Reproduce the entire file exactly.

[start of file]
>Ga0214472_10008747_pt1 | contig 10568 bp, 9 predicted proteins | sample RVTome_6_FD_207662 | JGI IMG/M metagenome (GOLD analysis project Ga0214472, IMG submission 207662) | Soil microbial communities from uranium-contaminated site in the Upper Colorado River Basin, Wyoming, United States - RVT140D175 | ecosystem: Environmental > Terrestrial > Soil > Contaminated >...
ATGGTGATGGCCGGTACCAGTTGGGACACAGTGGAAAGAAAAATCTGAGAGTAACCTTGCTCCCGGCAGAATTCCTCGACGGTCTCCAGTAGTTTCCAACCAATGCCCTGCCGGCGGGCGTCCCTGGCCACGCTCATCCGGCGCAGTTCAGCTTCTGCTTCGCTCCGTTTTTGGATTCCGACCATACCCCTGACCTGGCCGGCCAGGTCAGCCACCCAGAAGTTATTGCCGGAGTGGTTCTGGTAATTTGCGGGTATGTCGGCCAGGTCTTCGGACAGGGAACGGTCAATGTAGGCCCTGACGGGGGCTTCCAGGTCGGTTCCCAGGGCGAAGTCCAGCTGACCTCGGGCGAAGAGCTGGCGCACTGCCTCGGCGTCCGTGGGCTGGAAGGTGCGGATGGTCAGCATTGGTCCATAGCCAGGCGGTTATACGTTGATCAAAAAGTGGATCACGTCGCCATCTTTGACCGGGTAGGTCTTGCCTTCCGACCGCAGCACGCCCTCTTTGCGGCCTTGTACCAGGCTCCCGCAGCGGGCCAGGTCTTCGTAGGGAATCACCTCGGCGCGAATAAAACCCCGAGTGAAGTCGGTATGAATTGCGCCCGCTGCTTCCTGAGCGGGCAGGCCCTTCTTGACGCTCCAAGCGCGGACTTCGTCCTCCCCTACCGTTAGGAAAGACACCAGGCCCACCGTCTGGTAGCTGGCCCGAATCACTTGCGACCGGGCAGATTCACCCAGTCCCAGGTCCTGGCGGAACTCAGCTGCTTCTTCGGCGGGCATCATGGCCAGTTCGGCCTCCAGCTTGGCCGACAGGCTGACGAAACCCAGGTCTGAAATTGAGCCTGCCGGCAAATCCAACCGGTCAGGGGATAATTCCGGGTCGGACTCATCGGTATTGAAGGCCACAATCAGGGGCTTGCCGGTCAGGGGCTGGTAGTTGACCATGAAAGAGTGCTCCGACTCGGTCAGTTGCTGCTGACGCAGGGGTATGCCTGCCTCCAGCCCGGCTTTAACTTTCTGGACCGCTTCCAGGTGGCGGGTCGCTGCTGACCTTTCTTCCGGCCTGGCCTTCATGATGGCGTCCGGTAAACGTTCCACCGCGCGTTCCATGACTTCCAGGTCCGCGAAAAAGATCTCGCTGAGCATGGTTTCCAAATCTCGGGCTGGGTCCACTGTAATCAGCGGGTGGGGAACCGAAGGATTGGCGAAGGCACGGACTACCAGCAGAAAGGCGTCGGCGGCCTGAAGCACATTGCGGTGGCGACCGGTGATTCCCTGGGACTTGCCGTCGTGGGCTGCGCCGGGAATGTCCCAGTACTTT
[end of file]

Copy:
>Ga0214472_10008747_pt1 | contig 10568 bp, 9 predicted proteins | sample RVTome_6_FD_207662 | JGI IMG/M metagenome (GOLD analysis project Ga0214472, IMG submission 207662) | Soil microbial communities from uranium-contaminated site in the Upper Colorado River Basin, Wyoming, United States - RVT140D175 | ecosystem: Environmental > Terrestrial > Soil > Contaminated >...
ATGGTGATGGCCGGTACCAGTTGGGACACAGTGGAAAGAAAAATCTGAGAGTAACCTTGCTCCCGGCAGAATTCCTCGACGGTCTCCAGTAGTTTCCAACCAATGCCCTGCCGGCGGGCGTCCCTGGCCACGCTCATCCGGCGCAGTTCAGCTTCTGCTTCGCTCCGTTTTTGGATTCCGACCATACCCCTGACCTGGCCGGCCAGGTCAGCCACCCAGAAGTTATTGCCGGAGTGGTTCTGGTAATTTGCGGGTATGTCGGCCAGGTCTTCGGACAGGGAACGGTCAATGTAGGCCCTGACGGGGGCTTCCAGGTCGGTTCCCAGGGCGAAGTCCAGCTGACCTCGGGCGAAGAGCTGGCGCACTGCCTCGGCGTCCGTGGGCTGGAAGGTGCGGATGGTCAGCATTGGTCCATAGCCAGGCGGTTATACGTTGATCAAAAAGTGGATCACGTCGCCATCTTTGACCGGGTAGGTCTTGCCTTCCGACCGCAGCACGCCCTCTTTGCGGCCTTGTACCAGGCTCCCGCAGCGGGCCAGGTCTTCGTAGGGAATCACCTCGGCGCGAATAAAACCCCGAGTGAAGTCGGTATGAATTGCGCCCGCTGCTTCCTGAGCGGGCAGGCCCTTCTTGACGCTCCAAGCGCGGACTTCGTCCTCCCCTACCGTTAGGAAAGACACCAGGCCCACCGTCTGGTAGCTGGCCCGAATCACTTGCGACCGGGCAGATTCACCCAGTCCCAGGTCCTGGCGGAACTCAGCTGCTTCTTCGGCGGGCATCATGGCCAGTTCGGCCTCCAGCTTGGCCGACAGGCTGACGAAACCCAGGTCTGAAATTGAGCCTGCCGGCAAATCCAACCGGTCAGGGGATAATTCCGGGTCGGACTCATCGGTATTGAAGGCCACAATCAGGGGCTTGCCGGTCAGGGGCTGGTAGTTGACCATGAAAGAGTGCTCCGACTCGGTCAGTTGCTGCTGACGCAGGGGTATGCCTGCCTCCAGCCCGGCTTTAACTTTCTGGACCGCTTCCAGGTGGCGGGTCGCTGCTGACCTTTCTTCCGGCCTGGCCTTCATGATGGCGTCCGGTAAACGTTCCACCGCGCGTTCCATGACTTCCAGGTCCGCGAAAAAGATCTCGCTGAGCATGGTTTCCAAATCTCGGGCTGGGTCCACTGTAATCAGCGGGTGGGGAACCGAAGGATTGGCGAAGGCACGGACTACCAGCAGAAAGGCGTCGGCGGCCTGAAGCACATTGCGGTGGCGACCGGTGATTCCCTGGGACTTGCCGTCGTGGGCTGCGCCGGGAATGTCCCAGTACTTT